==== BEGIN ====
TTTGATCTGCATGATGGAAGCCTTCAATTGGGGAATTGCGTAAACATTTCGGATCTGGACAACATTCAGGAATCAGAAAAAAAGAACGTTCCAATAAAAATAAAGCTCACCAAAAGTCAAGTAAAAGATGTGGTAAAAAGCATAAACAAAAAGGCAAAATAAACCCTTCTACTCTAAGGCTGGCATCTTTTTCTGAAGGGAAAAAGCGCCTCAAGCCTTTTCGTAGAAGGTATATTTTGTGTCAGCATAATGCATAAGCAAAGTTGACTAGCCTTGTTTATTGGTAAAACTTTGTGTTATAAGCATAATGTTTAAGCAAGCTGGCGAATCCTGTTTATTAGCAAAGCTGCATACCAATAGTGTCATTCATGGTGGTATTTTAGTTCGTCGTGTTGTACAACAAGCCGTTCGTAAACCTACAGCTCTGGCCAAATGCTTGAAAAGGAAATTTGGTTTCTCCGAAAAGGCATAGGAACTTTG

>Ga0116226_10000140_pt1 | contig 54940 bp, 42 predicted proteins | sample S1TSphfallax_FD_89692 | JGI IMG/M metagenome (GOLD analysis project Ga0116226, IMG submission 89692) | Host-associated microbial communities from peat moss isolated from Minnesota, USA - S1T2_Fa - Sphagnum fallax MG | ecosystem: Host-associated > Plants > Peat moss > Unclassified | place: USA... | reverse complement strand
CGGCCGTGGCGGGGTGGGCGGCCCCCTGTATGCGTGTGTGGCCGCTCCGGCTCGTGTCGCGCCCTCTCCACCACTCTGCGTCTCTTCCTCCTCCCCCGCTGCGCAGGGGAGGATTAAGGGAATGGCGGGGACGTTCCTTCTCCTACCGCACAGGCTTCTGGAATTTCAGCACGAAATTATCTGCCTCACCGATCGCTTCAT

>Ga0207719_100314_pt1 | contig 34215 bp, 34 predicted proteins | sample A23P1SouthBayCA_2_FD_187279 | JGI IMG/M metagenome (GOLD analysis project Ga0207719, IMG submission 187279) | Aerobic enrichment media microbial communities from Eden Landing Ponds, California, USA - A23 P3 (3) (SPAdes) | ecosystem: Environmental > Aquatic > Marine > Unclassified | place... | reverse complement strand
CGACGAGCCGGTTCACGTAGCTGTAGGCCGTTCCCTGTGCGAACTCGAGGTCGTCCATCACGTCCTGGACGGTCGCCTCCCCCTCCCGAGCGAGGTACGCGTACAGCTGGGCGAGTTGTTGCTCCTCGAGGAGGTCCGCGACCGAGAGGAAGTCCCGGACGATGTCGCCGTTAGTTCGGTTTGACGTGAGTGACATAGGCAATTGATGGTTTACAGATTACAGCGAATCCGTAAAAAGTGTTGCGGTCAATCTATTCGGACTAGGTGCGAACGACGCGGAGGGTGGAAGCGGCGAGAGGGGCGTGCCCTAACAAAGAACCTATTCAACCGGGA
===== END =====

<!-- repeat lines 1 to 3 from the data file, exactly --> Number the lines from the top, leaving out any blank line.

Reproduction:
TTTGATCTGCATGATGGAAGCCTTCAATTGGGGAATTGCGTAAACATTTCGGATCTGGACAACATTCAGGAATCAGAAAAAAAGAACGTTCCAATAAAAATAAAGCTCACCAAAAGTCAAGTAAAAGATGTGGTAAAAAGCATAAACAAAAAGGCAAAATAAACCCTTCTACTCTAAGGCTGGCATCTTTTTCTGAAGGGAAAAAGCGCCTCAAGCCTTTTCGTAGAAGGTATATTTTGTGTCAGCATAATGCATAAGCAAAGTTGACTAGCCTTGTTTATTGGTAAAACTTTGTGTTATAAGCATAATGTTTAAGCAAGCTGGCGAATCCTGTTTATTAGCAAAGCTGCATACCAATAGTGTCATTCATGGTGGTATTTTAGTTCGTCGTGTTGTACAACAAGCCGTTCGTAAACCTACAGCTCTGGCCAAATGCTTGAAAAGGAAATTTGGTTTCTCCGAAAAGGCATAGGAACTTTG

>Ga0116226_10000140_pt1 | contig 54940 bp, 42 predicted proteins | sample S1TSphfallax_FD_89692 | JGI IMG/M metagenome (GOLD analysis project Ga0116226, IMG submission 89692) | Host-associated microbial communities from peat moss isolated from Minnesota, USA - S1T2_Fa - Sphagnum fallax MG | ecosystem: Host-associated > Plants > Peat moss > Unclassified | place: USA... | reverse complement strand
CGGCCGTGGCGGGGTGGGCGGCCCCCTGTATGCGTGTGTGGCCGCTCCGGCTCGTGTCGCGCCCTCTCCACCACTCTGCGTCTCTTCCTCCTCCCCCGCTGCGCAGGGGAGGATTAAGGGAATGGCGGGGACGTTCCTTCTCCTACCGCACAGGCTTCTGGAATTTCAGCACGAAATTATCTGCCTCACCGATCGCTTCAT